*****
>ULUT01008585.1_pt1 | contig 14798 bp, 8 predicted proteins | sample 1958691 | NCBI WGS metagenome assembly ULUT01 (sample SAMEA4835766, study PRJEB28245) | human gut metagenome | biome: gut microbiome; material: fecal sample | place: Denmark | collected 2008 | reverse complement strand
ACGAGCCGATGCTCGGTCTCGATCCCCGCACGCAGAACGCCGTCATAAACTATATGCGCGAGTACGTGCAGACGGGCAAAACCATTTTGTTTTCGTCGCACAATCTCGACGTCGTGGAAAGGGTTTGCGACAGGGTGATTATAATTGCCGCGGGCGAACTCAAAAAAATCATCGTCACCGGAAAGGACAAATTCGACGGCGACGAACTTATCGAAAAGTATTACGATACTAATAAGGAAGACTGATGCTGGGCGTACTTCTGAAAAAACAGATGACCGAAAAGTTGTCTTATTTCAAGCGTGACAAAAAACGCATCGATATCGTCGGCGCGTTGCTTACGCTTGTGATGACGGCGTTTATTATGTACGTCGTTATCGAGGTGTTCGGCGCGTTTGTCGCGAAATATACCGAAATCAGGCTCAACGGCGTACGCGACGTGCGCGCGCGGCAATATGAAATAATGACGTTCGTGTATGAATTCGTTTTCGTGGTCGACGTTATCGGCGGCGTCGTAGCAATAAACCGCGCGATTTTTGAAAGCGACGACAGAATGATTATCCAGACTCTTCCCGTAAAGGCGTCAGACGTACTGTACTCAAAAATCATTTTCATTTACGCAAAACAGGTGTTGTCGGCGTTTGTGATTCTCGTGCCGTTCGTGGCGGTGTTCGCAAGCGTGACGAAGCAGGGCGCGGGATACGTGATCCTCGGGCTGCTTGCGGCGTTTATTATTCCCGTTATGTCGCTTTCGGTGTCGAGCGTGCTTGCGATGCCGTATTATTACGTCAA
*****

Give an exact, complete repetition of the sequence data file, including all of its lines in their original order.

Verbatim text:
>ULUT01008585.1_pt1 | contig 14798 bp, 8 predicted proteins | sample 1958691 | NCBI WGS metagenome assembly ULUT01 (sample SAMEA4835766, study PRJEB28245) | human gut metagenome | biome: gut microbiome; material: fecal sample | place: Denmark | collected 2008 | reverse complement strand
ACGAGCCGATGCTCGGTCTCGATCCCCGCACGCAGAACGCCGTCATAAACTATATGCGCGAGTACGTGCAGACGGGCAAAACCATTTTGTTTTCGTCGCACAATCTCGACGTCGTGGAAAGGGTTTGCGACAGGGTGATTATAATTGCCGCGGGCGAACTCAAAAAAATCATCGTCACCGGAAAGGACAAATTCGACGGCGACGAACTTATCGAAAAGTATTACGATACTAATAAGGAAGACTGATGCTGGGCGTACTTCTGAAAAAACAGATGACCGAAAAGTTGTCTTATTTCAAGCGTGACAAAAAACGCATCGATATCGTCGGCGCGTTGCTTACGCTTGTGATGACGGCGTTTATTATGTACGTCGTTATCGAGGTGTTCGGCGCGTTTGTCGCGAAATATACCGAAATCAGGCTCAACGGCGTACGCGACGTGCGCGCGCGGCAATATGAAATAATGACGTTCGTGTATGAATTCGTTTTCGTGGTCGACGTTATCGGCGGCGTCGTAGCAATAAACCGCGCGATTTTTGAAAGCGACGACAGAATGATTATCCAGACTCTTCCCGTAAAGGCGTCAGACGTACTGTACTCAAAAATCATTTTCATTTACGCAAAACAGGTGTTGTCGGCGTTTGTGATTCTCGTGCCGTTCGTGGCGGTGTTCGCAAGCGTGACGAAGCAGGGCGCGGGATACGTGATCCTCGGGCTGCTTGCGGCGTTTATTATTCCCGTTATGTCGCTTTCGGTGTCGAGCGTGCTTGCGATGCCGTATTATTACGTCAA